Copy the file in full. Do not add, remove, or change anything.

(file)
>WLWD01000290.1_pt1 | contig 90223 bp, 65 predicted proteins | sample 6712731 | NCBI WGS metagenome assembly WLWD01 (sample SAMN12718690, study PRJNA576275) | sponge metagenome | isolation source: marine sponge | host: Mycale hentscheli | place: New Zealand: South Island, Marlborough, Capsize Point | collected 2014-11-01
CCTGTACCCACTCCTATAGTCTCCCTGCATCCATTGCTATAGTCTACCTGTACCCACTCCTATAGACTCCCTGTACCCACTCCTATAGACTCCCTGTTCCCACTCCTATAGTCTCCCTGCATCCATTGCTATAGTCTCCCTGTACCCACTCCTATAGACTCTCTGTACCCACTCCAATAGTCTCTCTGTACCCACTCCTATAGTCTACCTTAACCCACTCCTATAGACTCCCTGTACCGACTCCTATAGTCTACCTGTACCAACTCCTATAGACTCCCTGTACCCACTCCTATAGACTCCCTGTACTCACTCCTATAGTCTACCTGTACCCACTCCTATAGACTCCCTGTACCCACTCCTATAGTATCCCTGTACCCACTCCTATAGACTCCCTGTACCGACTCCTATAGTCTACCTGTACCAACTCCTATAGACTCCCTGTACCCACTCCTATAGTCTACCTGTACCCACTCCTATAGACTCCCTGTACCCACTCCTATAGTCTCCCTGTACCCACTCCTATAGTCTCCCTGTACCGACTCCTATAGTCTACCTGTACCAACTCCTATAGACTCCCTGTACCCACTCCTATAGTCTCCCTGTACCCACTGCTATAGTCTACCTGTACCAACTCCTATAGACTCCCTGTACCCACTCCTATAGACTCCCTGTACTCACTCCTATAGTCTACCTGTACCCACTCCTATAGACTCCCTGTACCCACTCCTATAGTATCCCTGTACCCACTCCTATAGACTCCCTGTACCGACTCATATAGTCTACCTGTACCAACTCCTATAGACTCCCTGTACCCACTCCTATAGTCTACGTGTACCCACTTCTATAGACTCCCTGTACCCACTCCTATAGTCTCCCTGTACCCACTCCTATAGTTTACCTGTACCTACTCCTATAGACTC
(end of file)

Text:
>WLWD01000290.1_pt1 | contig 90223 bp, 65 predicted proteins | sample 6712731 | NCBI WGS metagenome assembly WLWD01 (sample SAMN12718690, study PRJNA576275) | sponge metagenome | isolation source: marine sponge | host: Mycale hentscheli | place: New Zealand: South Island, Marlborough, Capsize Point | collected 2014-11-01
CCTGTACCCACTCCTATAGTCTCCCTGCATCCATTGCTATAGTCTACCTGTACCCACTCCTATAGACTCCCTGTACCCACTCCTATAGACTCCCTGTTCCCACTCCTATAGTCTCCCTGCATCCATTGCTATAGTCTCCCTGTACCCACTCCTATAGACTCTCTGTACCCACTCCAATAGTCTCTCTGTACCCACTCCTATAGTCTACCTTAACCCACTCCTATAGACTCCCTGTACCGACTCCTATAGTCTACCTGTACCAACTCCTATAGACTCCCTGTACCCACTCCTATAGACTCCCTGTACTCACTCCTATAGTCTACCTGTACCCACTCCTATAGACTCCCTGTACCCACTCCTATAGTATCCCTGTACCCACTCCTATAGACTCCCTGTACCGACTCCTATAGTCTACCTGTACCAACTCCTATAGACTCCCTGTACCCACTCCTATAGTCTACCTGTACCCACTCCTATAGACTCCCTGTACCCACTCCTATAGTCTCCCTGTACCCACTCCTATAGTCTCCCTGTACCGACTCCTATAGTCTACCTGTACCAACTCCTATAGACTCCCTGTACCCACTCCTATAGTCTCCCTGTACCCACTGCTATAGTCTACCTGTACCAACTCCTATAGACTCCCTGTACCCACTCCTATAGACTCCCTGTACTCACTCCTATAGTCTACCTGTACCCACTCCTATAGACTCCCTGTACCCACTCCTATAGTATCCCTGTACCCACTCCTATAGACTCCCTGTACCGACTCATATAGTCTACCTGTACCAACTCCTATAGACTCCCTGTACCCACTCCTATAGTCTACGTGTACCCACTTCTATAGACTCCCTGTACCCACTCCTATAGTCTCCCTGTACCCACTCCTATAGTTTACCTGTACCTACTCCTATAGACTC